I spoke to them both, and both were pretty positive. The recruiter actually said he’d looked at my feedback and that I shouldn’t plan to be in my current job much longer, and both asked if I was fixed on a job in London or if I’d be interested in Sydney. They both mentioned again that I’d been very nervous, which I gladly agreed with (anything to excuse my bad answers!)

I came away from that event feeling pretty optimistic.

A couple of weeks later I finally got a response from London that the position I’d been going for had been taken by an internal applicant, but that they’d like to do more interviews with me for another postion on the mobile team. I also felt that the feedback on my interview was very mixed – some very good, and some not so good, which made them feel they wanted to do another interview. That pretty much brings me up to my last post on the topic.

Some common questions:

  • Do you get asked puzzle/brainteaser questions?
    • No – they were all algorithm and coding.
  • Was it as hard as everyone says?
    • Yes. By far the hardest 5 interviews I’ve ever done.
So would I do it again? Yes I would, but I’d probably go for a position nearer to where I live. I’d also do a few things differently WRT to studying. Instead of working my way though Steve Yegge’s study list, I think I’d probably concentrate a lot more on the TopCoder algorithm questions.

Sticky Sessions which aren’t

Exhibt A (the Apache 2.2 mod_proxy documentation): 

stickysession - Balancer sticky session name. The value is usually set to something like JSESSIONID or PHPSESSIONID, and it depends on the backend application server that support sessions. If the backend application server uses different name for cookies and url encoded id (like servlet containers) use | to to separate them. The first part is for the cookie the second for the path.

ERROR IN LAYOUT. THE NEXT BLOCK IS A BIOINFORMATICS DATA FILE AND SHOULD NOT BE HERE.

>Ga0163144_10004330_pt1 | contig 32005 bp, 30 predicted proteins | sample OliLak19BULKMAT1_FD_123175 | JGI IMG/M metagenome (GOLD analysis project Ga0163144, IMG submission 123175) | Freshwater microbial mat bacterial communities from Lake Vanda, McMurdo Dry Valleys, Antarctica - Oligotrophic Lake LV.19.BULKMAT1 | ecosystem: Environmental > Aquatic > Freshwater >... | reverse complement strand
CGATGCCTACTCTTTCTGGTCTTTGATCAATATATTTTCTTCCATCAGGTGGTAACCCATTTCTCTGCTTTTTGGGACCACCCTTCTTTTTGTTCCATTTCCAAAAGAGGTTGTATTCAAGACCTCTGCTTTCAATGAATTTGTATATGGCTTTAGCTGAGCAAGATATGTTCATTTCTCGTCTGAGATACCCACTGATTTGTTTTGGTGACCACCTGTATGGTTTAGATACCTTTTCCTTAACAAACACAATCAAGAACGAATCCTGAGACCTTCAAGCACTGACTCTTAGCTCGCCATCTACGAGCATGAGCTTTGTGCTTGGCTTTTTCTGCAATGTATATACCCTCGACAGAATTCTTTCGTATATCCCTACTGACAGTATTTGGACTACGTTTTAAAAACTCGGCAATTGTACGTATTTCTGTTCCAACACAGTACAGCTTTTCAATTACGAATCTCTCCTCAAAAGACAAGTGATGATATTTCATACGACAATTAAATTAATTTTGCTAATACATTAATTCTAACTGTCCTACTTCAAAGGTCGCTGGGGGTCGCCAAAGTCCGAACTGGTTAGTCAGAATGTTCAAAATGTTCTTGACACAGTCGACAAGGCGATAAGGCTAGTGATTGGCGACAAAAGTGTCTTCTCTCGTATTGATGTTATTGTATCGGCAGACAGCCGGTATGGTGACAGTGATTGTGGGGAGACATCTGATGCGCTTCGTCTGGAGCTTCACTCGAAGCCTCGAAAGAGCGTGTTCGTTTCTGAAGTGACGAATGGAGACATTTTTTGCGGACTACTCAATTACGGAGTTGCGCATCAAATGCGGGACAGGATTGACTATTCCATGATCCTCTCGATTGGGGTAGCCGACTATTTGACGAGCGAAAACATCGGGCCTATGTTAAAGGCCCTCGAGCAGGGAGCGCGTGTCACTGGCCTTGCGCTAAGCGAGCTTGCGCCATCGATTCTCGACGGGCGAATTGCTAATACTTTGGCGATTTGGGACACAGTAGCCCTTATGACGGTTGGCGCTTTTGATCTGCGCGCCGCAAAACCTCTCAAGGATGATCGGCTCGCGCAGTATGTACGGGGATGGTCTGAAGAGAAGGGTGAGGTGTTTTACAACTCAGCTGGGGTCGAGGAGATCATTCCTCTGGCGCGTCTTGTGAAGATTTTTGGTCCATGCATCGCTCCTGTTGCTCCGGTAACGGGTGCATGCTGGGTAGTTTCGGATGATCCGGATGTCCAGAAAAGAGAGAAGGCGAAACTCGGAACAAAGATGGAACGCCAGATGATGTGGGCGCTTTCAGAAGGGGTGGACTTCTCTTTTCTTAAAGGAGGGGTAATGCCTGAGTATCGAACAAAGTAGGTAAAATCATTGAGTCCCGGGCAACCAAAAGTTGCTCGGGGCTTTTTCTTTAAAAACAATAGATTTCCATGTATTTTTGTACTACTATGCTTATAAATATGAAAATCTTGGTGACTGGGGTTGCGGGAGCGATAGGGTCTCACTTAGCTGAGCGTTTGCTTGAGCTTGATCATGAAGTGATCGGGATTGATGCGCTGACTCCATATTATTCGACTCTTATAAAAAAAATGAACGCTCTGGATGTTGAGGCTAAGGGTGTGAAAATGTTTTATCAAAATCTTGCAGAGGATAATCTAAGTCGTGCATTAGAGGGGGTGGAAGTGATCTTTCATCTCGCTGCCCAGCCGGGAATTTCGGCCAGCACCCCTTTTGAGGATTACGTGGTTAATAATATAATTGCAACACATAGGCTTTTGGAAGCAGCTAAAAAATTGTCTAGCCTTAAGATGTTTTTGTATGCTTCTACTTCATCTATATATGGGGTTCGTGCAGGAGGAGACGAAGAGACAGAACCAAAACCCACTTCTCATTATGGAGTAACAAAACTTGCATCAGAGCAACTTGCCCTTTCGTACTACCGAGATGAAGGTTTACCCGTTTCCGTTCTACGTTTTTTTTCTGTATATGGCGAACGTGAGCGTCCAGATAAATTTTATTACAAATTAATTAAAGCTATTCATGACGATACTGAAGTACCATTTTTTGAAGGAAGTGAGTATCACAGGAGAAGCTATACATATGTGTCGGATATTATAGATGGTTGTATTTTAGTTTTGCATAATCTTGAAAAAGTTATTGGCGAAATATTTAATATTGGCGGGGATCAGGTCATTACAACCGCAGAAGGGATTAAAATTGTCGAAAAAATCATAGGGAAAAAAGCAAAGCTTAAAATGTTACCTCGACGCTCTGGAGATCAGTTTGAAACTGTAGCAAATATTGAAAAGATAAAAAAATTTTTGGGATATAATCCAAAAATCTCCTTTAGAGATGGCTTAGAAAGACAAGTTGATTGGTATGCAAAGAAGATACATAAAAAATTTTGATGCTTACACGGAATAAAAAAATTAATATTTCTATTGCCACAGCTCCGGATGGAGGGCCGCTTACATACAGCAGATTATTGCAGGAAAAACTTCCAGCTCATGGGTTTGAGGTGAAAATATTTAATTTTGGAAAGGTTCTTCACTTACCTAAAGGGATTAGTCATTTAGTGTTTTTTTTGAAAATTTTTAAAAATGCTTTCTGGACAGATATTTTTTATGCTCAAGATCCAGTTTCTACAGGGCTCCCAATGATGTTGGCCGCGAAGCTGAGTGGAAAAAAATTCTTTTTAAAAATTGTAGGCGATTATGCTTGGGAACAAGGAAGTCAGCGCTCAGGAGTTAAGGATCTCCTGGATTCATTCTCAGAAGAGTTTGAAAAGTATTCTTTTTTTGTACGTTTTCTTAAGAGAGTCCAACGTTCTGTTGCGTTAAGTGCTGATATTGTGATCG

Exhibit B (the Apache 2.2 mod_proxy code):

     * If we found a value for sticksession, find the first '.' within.
     * Everything after '.' (if present) is our route.
    if ((*route) && ((*route = strchr(*route, '.')) != NULL ))
    if ((*route) && (**route)) {
        ap_log_error(APLOG_MARK, APLOG_DEBUG, 0, r->server,
                                  "proxy: BALANCER: Found route %s", *route);
        /* We have a route in path or in cookie
         * Find the worker that has this route defined.
        worker = find_route_worker(balancer, *route, r);
        if (worker && strcmp(*route, worker->s->route)) {
             * Notice that the route of the worker chosen is different from
             * the route supplied by the client.
            apr_table_setn(r->subprocess_env, "BALANCER_ROUTE_CHANGED", "1");
            ap_log_error(APLOG_MARK, APLOG_DEBUG, 0, r->server,
                         "proxy: BALANCER: Route changed from %s to %s",
                         *route, worker->s->route);
        return worker;

Translation: In Apache mod_proxy_balancer, sitcky sessions need to be in the format <cookie value>.<route> where route refers to the backend server.